- Safety Training: Retailers invest in safety training for their employees, especially those working alone. This includes teaching employees how to de-escalate tense situations with customers and providing guidance on what to do in case of emergencies. Employees are encouraged to stay calm and call for help rather than taking unnecessary risks.
- Buddy System for Opening and Closing: Opening and closing the store are often tasks performed by a single employee. To reduce the risks associated with these activities, retailers have implemented buddy systems. Two employees work together during these shifts, ensuring that no one is alone when handling cash or locking up the store. This not only enhances safety but also acts as a deterrent to potential criminals.
- Mobile Apps for Check-Ins: Some retailers have introduced mobile apps that allow employees working alone to check in at regular intervals. If an employee fails to check in as scheduled, the app sends an alert to store management or security. This ensures that someone is aware of the employee’s whereabouts and can take action if needed.
- Improved Store Layouts: Retailers pay close attention to store layouts to reduce the risk of theft and other incidents. This includes ensuring that cash registers are visible from outside the store, providing clear sightlines for employees, and strategically placing mirrors to eliminate blind spots.
- Regular Store Inspections: Retail managers conduct regular store inspections, even during off-hours. This practice helps identify potential safety hazards, such as faulty lighting or broken security features and ensures that the store remains secure for employees working alone.
Advancements in technology have played a pivotal role in making lone workers safer across various industries. These technologies provide individuals, companies and institutions with tools and systems that help monitor their well-being, stay connected to others, and receive rapid assistance in case of emergencies. Here’s an expanded look at the technology used to enhance lone worker safety.
Lone Worker Alarms and Devices:
- Personal Safety Alarms: These small, portable devices come equipped with features like GPS tracking and motion sensors. When a lone worker faces danger or incapacitation, they can activate the alarm. It sends an alert to a central monitoring station or designated contacts, providing real-time location information.
- Wearable Devices: Wearable technology, such as smartwatches or custom-designed safety wearables, can serve as personal safety alarms. These devices often include panic buttons that can be discreetly pressed to alert authorities or a monitoring service. They may also have sensors that detect falls or unusual movements, triggering automatic distress calls if necessary.
GPS and Location-Based Services:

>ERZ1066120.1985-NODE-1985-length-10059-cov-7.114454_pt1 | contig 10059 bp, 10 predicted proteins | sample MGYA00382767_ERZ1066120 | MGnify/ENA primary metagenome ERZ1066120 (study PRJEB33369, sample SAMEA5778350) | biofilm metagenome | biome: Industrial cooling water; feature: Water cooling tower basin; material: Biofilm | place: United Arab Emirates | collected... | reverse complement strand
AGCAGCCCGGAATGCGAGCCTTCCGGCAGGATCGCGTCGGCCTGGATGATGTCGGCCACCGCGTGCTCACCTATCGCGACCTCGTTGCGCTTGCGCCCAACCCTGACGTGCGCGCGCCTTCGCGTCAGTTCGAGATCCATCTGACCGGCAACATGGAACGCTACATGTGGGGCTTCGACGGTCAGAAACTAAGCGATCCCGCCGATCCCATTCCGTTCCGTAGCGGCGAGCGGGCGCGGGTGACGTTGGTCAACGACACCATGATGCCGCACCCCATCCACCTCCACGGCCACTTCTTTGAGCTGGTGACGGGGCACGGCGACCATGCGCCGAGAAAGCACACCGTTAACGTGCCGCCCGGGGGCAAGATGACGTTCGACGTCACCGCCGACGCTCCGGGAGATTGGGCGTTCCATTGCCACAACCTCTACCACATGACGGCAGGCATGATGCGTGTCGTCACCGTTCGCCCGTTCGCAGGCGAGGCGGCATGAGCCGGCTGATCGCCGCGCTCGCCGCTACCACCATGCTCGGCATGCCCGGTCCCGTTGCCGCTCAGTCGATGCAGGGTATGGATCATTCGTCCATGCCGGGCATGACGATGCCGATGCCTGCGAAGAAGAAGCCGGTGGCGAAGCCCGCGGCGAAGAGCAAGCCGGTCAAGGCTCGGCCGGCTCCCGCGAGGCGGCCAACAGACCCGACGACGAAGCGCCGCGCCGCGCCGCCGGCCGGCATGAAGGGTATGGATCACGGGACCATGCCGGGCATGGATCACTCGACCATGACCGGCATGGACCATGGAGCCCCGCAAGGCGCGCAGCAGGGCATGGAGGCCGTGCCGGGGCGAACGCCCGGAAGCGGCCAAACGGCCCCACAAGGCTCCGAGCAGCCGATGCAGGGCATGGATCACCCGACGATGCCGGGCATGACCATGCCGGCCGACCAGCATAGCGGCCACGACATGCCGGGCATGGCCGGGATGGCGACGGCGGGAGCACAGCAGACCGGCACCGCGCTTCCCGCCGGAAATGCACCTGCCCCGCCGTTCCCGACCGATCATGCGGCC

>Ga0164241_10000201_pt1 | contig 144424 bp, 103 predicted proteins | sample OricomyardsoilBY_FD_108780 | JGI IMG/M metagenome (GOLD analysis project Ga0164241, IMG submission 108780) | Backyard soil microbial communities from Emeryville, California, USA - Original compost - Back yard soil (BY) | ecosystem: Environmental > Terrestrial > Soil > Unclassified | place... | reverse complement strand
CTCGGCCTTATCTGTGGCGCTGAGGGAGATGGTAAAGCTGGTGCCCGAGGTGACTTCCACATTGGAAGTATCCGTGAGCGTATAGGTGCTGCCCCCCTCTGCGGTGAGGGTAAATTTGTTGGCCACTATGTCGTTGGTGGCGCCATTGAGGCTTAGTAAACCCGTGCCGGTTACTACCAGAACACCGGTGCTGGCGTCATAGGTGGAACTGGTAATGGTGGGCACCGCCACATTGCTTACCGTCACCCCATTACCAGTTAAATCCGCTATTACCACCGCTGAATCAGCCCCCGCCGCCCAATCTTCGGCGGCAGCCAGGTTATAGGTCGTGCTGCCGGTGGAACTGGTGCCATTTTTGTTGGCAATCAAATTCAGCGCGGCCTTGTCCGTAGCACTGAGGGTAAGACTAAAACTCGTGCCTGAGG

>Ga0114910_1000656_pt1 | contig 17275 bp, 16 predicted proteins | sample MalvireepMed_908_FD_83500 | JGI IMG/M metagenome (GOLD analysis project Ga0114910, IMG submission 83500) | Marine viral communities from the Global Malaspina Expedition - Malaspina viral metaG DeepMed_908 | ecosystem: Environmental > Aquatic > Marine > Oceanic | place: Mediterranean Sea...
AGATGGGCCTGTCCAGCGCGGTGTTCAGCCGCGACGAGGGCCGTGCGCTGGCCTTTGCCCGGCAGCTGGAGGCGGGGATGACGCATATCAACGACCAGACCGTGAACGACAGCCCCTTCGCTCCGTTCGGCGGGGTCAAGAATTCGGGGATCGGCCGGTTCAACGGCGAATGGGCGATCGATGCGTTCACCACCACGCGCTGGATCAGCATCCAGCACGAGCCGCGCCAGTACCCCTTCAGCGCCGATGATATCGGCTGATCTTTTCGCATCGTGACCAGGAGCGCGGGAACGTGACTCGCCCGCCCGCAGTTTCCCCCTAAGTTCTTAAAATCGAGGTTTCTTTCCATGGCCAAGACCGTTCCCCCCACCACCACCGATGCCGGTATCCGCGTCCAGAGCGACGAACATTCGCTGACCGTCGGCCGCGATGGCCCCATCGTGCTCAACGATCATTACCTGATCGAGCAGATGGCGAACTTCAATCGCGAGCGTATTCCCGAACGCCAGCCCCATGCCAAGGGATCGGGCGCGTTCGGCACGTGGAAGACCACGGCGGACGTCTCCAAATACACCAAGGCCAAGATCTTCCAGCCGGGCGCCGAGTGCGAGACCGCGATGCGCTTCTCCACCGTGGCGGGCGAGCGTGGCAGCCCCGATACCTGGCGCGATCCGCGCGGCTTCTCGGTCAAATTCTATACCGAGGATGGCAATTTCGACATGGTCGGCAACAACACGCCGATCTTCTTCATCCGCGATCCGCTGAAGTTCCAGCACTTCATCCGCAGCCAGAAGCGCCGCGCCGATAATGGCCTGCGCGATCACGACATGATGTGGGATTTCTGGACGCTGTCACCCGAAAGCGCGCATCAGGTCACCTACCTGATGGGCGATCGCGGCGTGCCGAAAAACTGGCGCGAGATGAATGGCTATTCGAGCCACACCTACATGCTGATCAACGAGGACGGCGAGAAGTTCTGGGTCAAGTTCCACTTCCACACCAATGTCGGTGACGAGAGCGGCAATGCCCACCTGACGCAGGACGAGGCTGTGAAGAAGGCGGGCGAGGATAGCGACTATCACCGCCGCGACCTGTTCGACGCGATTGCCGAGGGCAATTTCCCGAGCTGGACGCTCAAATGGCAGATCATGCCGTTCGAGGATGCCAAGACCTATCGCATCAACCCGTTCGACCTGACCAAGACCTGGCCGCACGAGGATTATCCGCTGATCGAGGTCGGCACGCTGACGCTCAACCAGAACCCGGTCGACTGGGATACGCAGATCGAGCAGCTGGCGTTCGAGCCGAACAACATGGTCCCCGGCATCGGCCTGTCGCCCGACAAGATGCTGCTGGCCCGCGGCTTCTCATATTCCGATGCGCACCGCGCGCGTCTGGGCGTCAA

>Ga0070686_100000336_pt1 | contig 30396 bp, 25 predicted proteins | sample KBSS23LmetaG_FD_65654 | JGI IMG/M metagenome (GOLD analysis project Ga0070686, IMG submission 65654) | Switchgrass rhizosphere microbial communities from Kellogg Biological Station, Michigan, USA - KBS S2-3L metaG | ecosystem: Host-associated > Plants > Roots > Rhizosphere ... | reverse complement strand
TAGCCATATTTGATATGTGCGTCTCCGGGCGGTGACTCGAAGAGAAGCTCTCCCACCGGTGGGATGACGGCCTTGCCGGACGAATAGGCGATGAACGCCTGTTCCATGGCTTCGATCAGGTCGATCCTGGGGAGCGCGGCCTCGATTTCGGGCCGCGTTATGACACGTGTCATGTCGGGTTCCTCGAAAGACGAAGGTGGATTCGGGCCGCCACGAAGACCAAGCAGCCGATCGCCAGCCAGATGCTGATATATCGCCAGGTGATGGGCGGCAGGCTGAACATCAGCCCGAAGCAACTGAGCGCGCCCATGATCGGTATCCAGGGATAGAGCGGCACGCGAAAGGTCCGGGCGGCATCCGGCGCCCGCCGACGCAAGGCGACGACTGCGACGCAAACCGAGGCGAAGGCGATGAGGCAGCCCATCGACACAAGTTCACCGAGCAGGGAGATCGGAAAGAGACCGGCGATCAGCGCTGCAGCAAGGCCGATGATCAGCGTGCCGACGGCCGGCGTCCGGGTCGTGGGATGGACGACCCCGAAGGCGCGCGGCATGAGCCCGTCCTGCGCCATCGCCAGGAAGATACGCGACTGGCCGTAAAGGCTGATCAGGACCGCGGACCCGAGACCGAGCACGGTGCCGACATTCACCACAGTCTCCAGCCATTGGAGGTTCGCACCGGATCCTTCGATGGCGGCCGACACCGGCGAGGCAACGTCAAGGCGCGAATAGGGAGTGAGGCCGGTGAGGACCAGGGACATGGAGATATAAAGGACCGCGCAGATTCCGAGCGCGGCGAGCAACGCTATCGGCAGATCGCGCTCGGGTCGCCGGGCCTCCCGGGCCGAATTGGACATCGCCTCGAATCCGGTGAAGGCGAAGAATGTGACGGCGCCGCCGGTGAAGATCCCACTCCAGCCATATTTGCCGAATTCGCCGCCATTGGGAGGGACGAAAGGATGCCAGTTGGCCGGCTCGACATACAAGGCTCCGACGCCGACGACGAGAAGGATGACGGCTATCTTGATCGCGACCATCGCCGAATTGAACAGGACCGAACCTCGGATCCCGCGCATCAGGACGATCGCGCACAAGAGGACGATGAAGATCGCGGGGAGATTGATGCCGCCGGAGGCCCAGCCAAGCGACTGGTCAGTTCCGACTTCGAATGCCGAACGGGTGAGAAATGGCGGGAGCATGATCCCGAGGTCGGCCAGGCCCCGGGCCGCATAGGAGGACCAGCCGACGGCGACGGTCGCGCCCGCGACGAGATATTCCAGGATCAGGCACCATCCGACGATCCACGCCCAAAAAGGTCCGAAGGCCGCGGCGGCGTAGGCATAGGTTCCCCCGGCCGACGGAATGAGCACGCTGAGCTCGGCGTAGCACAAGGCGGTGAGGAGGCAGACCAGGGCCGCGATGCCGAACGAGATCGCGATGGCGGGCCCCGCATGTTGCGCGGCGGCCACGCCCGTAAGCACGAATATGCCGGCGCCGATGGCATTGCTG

- GPS Tracking: GPS technology allows both workers and employers to track the exact location of a lone worker in real-time. This is especially crucial for industries like transportation, where drivers may be on the road for extended periods.
- Geofencing: Geofencing technology enables the creation of virtual boundaries around specific areas. When a lone worker enters or exits these predefined zones, automated notifications can be sent to supervisors or safety teams. This helps ensure that workers remain within safe areas or alert authorities if they enter hazardous locations.
Mobile Apps and Communication Tools:
- Safety Apps: Numerous mobile applications are designed explicitly for lone worker safety. These apps often include features like check-ins, emergency alerts, and two-way communication with a central monitoring centre or designated contacts.
- Voice and Video Calling: Access to mobile phones with voice and video calling capabilities is vital. These tools enable lone workers to report incidents, seek assistance, or provide real-time updates on their situations.
- Satellite Phones: In remote areas with no cellular coverage, satellite phones become a lifeline. They allow lone workers to communicate with emergency services or their employers when conventional phones are unavailable.
- Emergency Beacons: Personal locator beacons (PLBs) and Emergency Position-Indicating Radio beacons (EPIRBs) are devices that can send distress signals to search and rescue teams via satellite. These are commonly used in outdoor and maritime industries.
IoT and Wearable Sensors:
- IoT Sensors: The Internet of Things (IoT) technology has introduced smart sensors that can monitor various aspects of lone worker safety. For example, environmental sensors can detect changes in temperature or hazardous gas levels, sending alerts if conditions become unsafe.
- Health and Wellness Sensors: Wearable sensors can monitor a lone worker’s vital signs, including heart rate and body temperature. This data can be transmitted in real-time to a central system, allowing for early detection of health issues or fatigue-related risks.
Check-In and Monitoring Systems:
- Automated Check-Ins: Some industries implement automated check-in systems. Workers must check in at specified intervals using their devices. If they fail to do so, the system generates an alert to ensure their well-being.
- Central Monitoring Stations: Many companies have central monitoring stations staffed with professionals who continuously oversee the safety of lone workers. They can respond promptly to distress signals and coordinate emergency assistance.
Data Analytics and Reporting:
- Data Analytics: Data collected from lone worker safety devices and systems can be analyzed to identify trends and potential areas for improvement. This data-driven approach helps organizations refine safety protocols and reduce risks proactively.